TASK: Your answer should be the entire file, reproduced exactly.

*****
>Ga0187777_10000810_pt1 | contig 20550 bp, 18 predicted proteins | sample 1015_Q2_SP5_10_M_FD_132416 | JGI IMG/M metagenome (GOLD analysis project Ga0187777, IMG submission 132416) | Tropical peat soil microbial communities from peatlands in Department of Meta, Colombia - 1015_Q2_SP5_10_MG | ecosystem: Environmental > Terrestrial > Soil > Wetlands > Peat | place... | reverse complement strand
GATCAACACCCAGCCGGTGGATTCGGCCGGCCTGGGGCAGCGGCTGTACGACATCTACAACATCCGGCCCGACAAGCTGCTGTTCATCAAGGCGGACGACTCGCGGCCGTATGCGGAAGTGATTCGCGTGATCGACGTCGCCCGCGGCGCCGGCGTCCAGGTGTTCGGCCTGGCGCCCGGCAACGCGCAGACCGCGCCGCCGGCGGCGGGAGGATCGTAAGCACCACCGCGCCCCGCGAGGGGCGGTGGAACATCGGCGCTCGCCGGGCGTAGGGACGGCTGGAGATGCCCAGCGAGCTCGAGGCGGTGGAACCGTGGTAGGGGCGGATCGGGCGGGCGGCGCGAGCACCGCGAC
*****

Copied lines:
>Ga0187777_10000810_pt1 | contig 20550 bp, 18 predicted proteins | sample 1015_Q2_SP5_10_M_FD_132416 | JGI IMG/M metagenome (GOLD analysis project Ga0187777, IMG submission 132416) | Tropical peat soil microbial communities from peatlands in Department of Meta, Colombia - 1015_Q2_SP5_10_MG | ecosystem: Environmental > Terrestrial > Soil > Wetlands > Peat | place... | reverse complement strand
GATCAACACCCAGCCGGTGGATTCGGCCGGCCTGGGGCAGCGGCTGTACGACATCTACAACATCCGGCCCGACAAGCTGCTGTTCATCAAGGCGGACGACTCGCGGCCGTATGCGGAAGTGATTCGCGTGATCGACGTCGCCCGCGGCGCCGGCGTCCAGGTGTTCGGCCTGGCGCCCGGCAACGCGCAGACCGCGCCGCCGGCGGCGGGAGGATCGTAAGCACCACCGCGCCCCGCGAGGGGCGGTGGAACATCGGCGCTCGCCGGGCGTAGGGACGGCTGGAGATGCCCAGCGAGCTCGAGGCGGTGGAACCGTGGTAGGGGCGGATCGGGCGGGCGGCGCGAGCACCGCGAC